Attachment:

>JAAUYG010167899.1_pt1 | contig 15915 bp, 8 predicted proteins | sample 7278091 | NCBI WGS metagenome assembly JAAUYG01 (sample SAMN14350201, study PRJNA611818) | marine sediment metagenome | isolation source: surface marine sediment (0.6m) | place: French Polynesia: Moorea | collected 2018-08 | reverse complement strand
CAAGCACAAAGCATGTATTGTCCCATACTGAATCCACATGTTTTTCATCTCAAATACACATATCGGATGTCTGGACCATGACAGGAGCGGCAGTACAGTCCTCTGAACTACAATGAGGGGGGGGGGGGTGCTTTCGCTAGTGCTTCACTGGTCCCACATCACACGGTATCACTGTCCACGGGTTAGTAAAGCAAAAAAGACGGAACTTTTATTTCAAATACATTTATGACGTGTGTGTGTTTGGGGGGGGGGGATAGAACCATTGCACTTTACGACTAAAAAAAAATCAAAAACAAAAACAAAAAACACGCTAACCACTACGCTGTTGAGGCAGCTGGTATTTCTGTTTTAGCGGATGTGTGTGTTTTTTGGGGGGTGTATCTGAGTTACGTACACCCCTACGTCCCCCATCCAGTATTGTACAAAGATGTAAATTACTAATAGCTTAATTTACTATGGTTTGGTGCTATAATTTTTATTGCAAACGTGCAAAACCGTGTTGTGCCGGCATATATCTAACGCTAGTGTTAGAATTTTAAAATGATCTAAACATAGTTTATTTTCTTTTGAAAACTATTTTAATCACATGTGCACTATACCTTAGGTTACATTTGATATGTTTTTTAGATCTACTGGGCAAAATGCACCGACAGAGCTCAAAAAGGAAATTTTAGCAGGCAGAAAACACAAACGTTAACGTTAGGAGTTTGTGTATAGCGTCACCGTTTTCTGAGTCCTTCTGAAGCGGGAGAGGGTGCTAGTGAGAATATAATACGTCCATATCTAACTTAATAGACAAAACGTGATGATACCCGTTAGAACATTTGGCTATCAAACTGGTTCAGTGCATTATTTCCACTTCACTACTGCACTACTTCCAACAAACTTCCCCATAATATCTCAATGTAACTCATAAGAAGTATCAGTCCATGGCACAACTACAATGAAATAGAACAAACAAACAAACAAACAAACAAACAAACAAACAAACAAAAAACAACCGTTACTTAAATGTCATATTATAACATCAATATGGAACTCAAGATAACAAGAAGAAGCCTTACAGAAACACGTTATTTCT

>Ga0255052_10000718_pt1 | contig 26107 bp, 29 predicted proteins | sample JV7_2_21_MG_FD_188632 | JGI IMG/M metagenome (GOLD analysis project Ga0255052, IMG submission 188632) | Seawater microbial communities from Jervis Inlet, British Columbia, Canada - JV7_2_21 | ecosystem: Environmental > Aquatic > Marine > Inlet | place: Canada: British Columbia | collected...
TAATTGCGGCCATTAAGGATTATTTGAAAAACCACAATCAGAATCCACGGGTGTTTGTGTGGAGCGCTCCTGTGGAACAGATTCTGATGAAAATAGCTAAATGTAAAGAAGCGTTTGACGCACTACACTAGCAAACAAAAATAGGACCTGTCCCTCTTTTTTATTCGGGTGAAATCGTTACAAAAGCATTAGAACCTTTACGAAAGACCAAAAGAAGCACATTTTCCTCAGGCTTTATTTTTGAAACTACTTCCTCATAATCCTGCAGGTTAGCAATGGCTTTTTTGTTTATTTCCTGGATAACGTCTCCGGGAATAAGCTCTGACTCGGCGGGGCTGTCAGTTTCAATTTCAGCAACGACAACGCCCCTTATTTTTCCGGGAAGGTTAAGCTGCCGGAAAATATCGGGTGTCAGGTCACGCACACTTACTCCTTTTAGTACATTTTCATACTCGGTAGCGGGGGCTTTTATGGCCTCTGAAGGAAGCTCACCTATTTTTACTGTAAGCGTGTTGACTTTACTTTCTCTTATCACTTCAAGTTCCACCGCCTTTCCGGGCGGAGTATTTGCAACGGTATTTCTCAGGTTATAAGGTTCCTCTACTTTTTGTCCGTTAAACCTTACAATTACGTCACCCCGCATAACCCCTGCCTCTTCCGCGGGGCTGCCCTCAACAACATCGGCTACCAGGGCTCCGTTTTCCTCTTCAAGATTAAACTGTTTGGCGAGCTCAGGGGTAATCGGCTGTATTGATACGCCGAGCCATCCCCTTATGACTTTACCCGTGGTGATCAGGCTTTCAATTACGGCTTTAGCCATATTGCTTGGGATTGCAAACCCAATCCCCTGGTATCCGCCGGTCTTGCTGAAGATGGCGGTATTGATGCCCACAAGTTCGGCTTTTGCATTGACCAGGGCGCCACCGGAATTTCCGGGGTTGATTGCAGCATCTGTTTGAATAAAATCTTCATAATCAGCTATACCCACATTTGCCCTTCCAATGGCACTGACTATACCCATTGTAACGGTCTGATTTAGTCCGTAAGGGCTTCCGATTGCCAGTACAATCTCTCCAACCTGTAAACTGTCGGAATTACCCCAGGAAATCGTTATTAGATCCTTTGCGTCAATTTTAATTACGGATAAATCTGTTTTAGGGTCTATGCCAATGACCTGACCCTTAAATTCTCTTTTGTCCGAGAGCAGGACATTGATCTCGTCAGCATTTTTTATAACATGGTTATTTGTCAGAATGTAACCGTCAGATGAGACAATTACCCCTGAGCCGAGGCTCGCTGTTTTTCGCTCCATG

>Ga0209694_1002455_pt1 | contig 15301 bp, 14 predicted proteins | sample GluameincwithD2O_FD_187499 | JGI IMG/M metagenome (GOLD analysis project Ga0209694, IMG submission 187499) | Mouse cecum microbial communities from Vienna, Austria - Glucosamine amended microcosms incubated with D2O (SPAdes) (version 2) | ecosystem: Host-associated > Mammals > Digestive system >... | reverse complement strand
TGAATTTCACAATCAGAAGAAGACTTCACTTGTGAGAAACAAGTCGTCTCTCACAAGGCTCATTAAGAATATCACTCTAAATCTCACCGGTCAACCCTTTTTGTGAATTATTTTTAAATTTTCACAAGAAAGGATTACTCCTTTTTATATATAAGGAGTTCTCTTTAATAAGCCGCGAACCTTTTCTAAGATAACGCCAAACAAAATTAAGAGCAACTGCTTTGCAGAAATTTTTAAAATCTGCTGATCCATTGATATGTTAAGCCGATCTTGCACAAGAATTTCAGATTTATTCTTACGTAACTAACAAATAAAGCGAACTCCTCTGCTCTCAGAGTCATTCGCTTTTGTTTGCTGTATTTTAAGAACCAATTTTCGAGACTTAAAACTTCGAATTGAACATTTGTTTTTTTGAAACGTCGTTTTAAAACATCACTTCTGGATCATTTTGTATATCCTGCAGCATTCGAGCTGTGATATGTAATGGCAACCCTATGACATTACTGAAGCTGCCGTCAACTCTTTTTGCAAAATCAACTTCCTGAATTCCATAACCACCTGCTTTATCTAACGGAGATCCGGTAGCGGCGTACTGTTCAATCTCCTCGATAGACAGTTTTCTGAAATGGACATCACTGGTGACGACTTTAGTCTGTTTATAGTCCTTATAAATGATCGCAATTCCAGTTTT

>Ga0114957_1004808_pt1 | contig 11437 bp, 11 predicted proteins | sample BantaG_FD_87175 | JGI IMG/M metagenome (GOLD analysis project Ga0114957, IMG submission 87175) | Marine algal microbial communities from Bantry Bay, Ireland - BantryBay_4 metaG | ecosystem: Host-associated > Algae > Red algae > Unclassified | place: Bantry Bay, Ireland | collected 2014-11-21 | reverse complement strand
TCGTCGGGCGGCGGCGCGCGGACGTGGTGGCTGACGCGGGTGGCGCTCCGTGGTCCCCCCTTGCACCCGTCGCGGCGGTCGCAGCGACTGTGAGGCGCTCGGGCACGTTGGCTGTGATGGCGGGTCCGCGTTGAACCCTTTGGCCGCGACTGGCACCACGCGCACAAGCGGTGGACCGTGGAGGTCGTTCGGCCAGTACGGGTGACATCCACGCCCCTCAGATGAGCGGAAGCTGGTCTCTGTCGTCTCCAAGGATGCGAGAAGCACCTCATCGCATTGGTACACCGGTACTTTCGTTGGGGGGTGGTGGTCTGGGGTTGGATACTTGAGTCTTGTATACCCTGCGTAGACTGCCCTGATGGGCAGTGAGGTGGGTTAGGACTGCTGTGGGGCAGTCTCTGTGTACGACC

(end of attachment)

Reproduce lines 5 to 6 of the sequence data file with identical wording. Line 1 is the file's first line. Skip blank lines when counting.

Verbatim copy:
>Ga0209694_1002455_pt1 | contig 15301 bp, 14 predicted proteins | sample GluameincwithD2O_FD_187499 | JGI IMG/M metagenome (GOLD analysis project Ga0209694, IMG submission 187499) | Mouse cecum microbial communities from Vienna, Austria - Glucosamine amended microcosms incubated with D2O (SPAdes) (version 2) | ecosystem: Host-associated > Mammals > Digestive system >... | reverse complement strand
TGAATTTCACAATCAGAAGAAGACTTCACTTGTGAGAAACAAGTCGTCTCTCACAAGGCTCATTAAGAATATCACTCTAAATCTCACCGGTCAACCCTTTTTGTGAATTATTTTTAAATTTTCACAAGAAAGGATTACTCCTTTTTATATATAAGGAGTTCTCTTTAATAAGCCGCGAACCTTTTCTAAGATAACGCCAAACAAAATTAAGAGCAACTGCTTTGCAGAAATTTTTAAAATCTGCTGATCCATTGATATGTTAAGCCGATCTTGCACAAGAATTTCAGATTTATTCTTACGTAACTAACAAATAAAGCGAACTCCTCTGCTCTCAGAGTCATTCGCTTTTGTTTGCTGTATTTTAAGAACCAATTTTCGAGACTTAAAACTTCGAATTGAACATTTGTTTTTTTGAAACGTCGTTTTAAAACATCACTTCTGGATCATTTTGTATATCCTGCAGCATTCGAGCTGTGATATGTAATGGCAACCCTATGACATTACTGAAGCTGCCGTCAACTCTTTTTGCAAAATCAACTTCCTGAATTCCATAACCACCTGCTTTATCTAACGGAGATCCGGTAGCGGCGTACTGTTCAATCTCCTCGATAGACAGTTTTCTGAAATGGACATCACTGGTGACGACTTTAGTCTGTTTATAGTCCTTATAAATGATCGCAATTCCAGTTTT